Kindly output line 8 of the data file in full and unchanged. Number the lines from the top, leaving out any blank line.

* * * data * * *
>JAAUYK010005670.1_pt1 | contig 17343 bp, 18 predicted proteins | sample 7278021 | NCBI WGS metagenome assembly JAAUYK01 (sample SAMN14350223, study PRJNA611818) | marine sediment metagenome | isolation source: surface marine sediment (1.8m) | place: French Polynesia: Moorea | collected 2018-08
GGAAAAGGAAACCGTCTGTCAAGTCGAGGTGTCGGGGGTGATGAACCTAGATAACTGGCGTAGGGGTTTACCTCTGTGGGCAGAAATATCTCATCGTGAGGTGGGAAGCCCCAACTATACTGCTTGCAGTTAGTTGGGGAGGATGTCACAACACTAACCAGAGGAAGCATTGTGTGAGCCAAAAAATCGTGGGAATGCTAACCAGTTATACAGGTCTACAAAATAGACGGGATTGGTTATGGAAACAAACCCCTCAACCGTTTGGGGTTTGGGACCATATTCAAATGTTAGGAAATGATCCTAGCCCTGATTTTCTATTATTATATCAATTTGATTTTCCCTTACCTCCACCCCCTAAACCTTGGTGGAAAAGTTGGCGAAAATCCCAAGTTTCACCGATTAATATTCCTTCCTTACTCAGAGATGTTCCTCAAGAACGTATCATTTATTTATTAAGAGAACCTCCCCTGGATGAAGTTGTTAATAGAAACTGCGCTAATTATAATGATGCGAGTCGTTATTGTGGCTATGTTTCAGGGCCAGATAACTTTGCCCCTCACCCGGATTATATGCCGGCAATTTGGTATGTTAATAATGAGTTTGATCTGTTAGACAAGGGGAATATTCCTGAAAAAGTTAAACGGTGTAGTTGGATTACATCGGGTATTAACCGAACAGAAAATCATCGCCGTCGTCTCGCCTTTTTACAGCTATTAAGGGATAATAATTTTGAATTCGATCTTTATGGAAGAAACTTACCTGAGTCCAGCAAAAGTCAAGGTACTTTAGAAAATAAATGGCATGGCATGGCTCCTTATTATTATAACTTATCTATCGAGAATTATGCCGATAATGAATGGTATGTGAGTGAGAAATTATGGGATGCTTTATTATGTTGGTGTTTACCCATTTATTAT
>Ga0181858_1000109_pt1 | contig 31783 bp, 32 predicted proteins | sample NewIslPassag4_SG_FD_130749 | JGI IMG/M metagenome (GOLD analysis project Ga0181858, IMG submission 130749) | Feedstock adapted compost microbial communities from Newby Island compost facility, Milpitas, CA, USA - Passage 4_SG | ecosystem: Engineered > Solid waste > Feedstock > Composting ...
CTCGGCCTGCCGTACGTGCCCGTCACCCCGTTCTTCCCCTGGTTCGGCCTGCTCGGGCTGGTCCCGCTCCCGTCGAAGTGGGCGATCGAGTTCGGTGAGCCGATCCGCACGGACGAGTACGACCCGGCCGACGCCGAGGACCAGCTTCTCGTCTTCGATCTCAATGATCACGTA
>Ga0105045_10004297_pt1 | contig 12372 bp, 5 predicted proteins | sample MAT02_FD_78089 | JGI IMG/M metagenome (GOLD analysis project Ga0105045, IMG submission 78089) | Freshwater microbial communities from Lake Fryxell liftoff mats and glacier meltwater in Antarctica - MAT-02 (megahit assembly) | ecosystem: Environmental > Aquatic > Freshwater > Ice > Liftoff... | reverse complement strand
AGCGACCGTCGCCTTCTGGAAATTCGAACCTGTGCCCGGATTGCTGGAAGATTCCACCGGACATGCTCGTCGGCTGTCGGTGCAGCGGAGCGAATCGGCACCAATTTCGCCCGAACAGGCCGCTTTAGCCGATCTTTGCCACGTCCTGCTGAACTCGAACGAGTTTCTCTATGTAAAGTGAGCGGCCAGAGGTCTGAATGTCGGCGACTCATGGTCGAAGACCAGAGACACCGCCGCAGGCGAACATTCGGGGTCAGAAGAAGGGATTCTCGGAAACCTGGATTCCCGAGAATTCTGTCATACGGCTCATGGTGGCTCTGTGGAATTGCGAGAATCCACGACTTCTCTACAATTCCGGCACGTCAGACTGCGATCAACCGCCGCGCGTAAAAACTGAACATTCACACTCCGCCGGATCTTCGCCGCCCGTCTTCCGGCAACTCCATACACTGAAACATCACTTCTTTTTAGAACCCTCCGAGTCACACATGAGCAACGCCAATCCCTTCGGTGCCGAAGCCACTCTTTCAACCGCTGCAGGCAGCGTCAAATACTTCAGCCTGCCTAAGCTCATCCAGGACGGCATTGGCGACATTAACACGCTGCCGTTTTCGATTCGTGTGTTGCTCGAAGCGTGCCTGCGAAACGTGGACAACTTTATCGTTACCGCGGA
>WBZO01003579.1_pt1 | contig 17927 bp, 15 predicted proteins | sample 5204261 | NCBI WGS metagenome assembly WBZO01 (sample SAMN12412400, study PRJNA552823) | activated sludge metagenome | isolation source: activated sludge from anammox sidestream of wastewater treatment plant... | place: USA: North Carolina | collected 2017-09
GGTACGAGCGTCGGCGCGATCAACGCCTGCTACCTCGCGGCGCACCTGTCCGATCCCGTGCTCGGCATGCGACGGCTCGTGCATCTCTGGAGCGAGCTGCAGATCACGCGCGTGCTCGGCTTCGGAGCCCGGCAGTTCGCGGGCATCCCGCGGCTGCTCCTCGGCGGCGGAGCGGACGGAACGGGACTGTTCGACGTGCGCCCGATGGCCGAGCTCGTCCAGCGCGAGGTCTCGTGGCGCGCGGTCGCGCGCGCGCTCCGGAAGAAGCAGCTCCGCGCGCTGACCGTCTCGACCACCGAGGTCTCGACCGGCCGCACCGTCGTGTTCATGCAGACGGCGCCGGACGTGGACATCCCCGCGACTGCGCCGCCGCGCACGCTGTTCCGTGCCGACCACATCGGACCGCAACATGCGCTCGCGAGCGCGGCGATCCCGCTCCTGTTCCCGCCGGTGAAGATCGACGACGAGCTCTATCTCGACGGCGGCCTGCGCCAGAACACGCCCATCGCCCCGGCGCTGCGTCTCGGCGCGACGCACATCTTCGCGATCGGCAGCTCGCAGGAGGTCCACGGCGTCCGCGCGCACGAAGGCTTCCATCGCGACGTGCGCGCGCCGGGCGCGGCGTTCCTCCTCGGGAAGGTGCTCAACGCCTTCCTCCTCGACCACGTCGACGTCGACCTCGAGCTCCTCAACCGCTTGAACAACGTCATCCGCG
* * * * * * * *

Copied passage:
GGTACGAGCGTCGGCGCGATCAACGCCTGCTACCTCGCGGCGCACCTGTCCGATCCCGTGCTCGGCATGCGACGGCTCGTGCATCTCTGGAGCGAGCTGCAGATCACGCGCGTGCTCGGCTTCGGAGCCCGGCAGTTCGCGGGCATCCCGCGGCTGCTCCTCGGCGGCGGAGCGGACGGAACGGGACTGTTCGACGTGCGCCCGATGGCCGAGCTCGTCCAGCGCGAGGTCTCGTGGCGCGCGGTCGCGCGCGCGCTCCGGAAGAAGCAGCTCCGCGCGCTGACCGTCTCGACCACCGAGGTCTCGACCGGCCGCACCGTCGTGTTCATGCAGACGGCGCCGGACGTGGACATCCCCGCGACTGCGCCGCCGCGCACGCTGTTCCGTGCCGACCACATCGGACCGCAACATGCGCTCGCGAGCGCGGCGATCCCGCTCCTGTTCCCGCCGGTGAAGATCGACGACGAGCTCTATCTCGACGGCGGCCTGCGCCAGAACACGCCCATCGCCCCGGCGCTGCGTCTCGGCGCGACGCACATCTTCGCGATCGGCAGCTCGCAGGAGGTCCACGGCGTCCGCGCGCACGAAGGCTTCCATCGCGACGTGCGCGCGCCGGGCGCGGCGTTCCTCCTCGGGAAGGTGCTCAACGCCTTCCTCCTCGACCACGTCGACGTCGACCTCGAGCTCCTCAACCGCTTGAACAACGTCATCCGCG